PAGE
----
April 15, 2021
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Whose water is it, anyway?

To: either/view subscribers

Good afternoon. Today’s feature story is a long read on ‘Freedom of Navigation’ on the High Seas. The US and India have different perceptions about the international law which permits free navigation on the high seas under certain restrictions. It has led to the recent controversy involving the US Navy’s activities in Indian waters.


US Navy’s intrusion in Indian waters

On April 7, 2021, the United States of America’s 7th Fleet warship USS John Paul Jones (DDG 53) entered into India’s exclusive economic zone (EEZ) without India’s permission to assert its navigational rights. India has protested this patrolling mission of the US warship with the US government.


Article 87 of the United Nations Convention on the Law of the Sea (UNCLOS), 1982, titled “Freedom of the High Seas”, states the following:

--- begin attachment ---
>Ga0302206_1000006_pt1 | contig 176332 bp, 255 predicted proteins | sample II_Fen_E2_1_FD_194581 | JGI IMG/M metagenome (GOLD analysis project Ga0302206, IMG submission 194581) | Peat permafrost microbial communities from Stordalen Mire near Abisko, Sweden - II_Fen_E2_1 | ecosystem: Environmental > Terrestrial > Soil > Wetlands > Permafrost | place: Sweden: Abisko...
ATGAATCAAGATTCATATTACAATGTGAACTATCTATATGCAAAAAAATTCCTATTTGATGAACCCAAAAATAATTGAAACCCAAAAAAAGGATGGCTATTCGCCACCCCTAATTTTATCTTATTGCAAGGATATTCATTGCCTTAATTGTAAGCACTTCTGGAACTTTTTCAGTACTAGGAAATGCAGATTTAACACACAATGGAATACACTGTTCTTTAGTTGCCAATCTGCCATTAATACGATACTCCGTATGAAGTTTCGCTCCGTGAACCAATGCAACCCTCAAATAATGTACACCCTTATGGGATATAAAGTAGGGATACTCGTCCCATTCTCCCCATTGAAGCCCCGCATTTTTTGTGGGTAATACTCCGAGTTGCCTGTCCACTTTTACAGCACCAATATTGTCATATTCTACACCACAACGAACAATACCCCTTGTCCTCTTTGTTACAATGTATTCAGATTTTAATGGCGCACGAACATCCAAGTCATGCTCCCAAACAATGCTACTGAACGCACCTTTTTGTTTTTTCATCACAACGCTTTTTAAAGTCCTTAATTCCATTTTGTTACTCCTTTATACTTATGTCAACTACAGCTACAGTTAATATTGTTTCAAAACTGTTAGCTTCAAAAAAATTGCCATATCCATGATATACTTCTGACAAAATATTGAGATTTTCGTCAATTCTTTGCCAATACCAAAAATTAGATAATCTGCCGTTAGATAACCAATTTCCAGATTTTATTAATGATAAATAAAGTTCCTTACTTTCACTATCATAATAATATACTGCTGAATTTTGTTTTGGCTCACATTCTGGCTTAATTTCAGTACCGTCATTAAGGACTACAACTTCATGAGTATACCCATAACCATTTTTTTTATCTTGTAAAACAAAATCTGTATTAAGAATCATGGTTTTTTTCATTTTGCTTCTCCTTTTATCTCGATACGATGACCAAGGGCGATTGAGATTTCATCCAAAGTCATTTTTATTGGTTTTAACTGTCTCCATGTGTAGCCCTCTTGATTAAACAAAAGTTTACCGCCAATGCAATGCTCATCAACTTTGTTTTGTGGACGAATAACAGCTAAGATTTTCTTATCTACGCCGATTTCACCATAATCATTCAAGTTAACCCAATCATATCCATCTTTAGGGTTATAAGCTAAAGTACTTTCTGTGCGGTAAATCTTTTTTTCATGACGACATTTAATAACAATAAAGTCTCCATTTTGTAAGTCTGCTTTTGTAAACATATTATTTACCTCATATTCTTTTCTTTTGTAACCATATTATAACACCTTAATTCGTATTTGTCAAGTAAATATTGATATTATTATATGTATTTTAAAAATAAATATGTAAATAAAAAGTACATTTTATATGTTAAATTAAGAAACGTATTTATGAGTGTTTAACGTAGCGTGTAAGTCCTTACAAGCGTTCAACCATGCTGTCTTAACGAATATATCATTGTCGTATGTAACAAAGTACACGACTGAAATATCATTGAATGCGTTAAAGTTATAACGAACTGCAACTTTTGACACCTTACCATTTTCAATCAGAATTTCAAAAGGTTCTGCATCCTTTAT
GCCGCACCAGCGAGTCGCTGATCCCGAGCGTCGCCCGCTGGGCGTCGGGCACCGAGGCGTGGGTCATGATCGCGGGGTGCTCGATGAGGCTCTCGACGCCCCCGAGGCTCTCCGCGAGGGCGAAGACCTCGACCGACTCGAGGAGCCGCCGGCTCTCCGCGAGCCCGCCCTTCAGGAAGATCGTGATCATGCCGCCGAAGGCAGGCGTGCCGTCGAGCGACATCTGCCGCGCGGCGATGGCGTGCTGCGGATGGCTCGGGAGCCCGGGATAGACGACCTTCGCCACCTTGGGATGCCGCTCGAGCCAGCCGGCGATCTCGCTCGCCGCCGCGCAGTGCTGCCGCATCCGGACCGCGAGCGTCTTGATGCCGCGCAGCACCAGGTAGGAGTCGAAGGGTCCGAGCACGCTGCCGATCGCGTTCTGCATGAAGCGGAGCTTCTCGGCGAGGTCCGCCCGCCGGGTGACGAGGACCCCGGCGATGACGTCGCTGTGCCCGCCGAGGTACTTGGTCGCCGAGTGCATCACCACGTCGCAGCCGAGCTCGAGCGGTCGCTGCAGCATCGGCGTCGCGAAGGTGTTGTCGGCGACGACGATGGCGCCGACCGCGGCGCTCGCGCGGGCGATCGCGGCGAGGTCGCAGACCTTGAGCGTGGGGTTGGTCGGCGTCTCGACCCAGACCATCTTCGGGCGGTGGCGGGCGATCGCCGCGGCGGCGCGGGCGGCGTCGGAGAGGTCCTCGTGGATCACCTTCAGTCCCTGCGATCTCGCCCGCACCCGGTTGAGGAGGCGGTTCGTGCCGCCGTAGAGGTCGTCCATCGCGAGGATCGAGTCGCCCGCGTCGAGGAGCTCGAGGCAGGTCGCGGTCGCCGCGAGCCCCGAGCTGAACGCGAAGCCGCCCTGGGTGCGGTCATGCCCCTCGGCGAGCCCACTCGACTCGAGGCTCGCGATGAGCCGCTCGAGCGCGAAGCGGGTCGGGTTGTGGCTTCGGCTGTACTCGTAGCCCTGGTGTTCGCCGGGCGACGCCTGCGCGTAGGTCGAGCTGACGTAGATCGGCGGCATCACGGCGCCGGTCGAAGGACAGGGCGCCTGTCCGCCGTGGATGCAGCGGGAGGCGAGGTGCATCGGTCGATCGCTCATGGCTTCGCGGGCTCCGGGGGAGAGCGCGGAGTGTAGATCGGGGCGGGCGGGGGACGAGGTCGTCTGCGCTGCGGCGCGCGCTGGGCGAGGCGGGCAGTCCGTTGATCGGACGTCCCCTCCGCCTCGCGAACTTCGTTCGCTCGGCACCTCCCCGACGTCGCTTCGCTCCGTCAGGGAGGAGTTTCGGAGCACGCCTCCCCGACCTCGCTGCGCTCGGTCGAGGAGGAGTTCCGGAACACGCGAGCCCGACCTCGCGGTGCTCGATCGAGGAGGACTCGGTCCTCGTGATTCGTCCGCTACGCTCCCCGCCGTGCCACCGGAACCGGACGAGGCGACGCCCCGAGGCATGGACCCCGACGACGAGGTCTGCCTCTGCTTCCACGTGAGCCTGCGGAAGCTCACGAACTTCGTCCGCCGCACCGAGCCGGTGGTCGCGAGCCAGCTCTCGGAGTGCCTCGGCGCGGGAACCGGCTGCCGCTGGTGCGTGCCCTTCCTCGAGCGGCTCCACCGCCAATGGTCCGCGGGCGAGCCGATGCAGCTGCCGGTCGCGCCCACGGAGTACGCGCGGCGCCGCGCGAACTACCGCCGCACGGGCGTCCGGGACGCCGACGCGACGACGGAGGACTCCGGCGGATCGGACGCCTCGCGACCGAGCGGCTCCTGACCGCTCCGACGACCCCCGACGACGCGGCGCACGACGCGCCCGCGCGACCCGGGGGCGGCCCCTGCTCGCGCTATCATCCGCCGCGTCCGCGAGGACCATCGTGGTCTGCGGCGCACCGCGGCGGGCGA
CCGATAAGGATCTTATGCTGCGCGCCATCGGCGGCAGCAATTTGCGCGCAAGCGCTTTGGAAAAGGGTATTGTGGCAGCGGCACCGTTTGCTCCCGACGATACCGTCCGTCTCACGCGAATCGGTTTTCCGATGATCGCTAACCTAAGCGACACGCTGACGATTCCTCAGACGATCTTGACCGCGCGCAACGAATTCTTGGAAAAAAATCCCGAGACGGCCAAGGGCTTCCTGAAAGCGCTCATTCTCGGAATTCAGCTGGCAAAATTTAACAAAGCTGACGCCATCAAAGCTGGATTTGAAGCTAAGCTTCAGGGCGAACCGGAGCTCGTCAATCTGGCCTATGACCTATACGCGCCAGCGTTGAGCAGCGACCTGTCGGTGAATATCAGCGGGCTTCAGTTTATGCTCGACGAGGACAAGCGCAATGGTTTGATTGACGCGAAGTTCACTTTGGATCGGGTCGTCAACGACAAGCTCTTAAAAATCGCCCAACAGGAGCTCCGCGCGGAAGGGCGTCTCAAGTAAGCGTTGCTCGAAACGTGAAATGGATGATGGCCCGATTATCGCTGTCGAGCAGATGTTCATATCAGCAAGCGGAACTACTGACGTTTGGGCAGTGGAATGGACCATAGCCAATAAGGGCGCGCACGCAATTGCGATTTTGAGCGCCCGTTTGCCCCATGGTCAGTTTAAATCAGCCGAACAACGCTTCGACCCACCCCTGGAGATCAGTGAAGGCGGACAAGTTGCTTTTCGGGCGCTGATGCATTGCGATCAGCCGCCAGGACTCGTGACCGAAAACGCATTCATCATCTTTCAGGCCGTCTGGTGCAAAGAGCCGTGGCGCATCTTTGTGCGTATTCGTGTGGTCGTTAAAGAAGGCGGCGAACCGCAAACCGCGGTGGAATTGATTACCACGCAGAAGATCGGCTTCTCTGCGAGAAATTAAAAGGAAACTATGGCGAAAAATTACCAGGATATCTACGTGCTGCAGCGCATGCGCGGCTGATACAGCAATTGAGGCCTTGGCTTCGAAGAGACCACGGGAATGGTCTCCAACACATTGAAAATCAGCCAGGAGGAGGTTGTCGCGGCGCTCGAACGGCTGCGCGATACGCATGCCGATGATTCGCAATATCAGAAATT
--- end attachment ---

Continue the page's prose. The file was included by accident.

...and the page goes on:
1. The high seas are open to all States, whether coastal or land-locked. Freedom of the high seas is exercised under the conditions laid down by this Convention and by other rules of international law. It comprises, inter alia, both for coastal and land-locked States:
    • freedom of navigation;
    • freedom of overflight;
    • freedom to lay submarine cables and pipelines, subject to Part VI;
    • freedom to construct artificial islands and other installations permitted under international law, subject to Part VI;
    • freedom of fishing, subject to the conditions laid down in section 2;
    • freedom of scientific research, subject to Parts VI and XIII.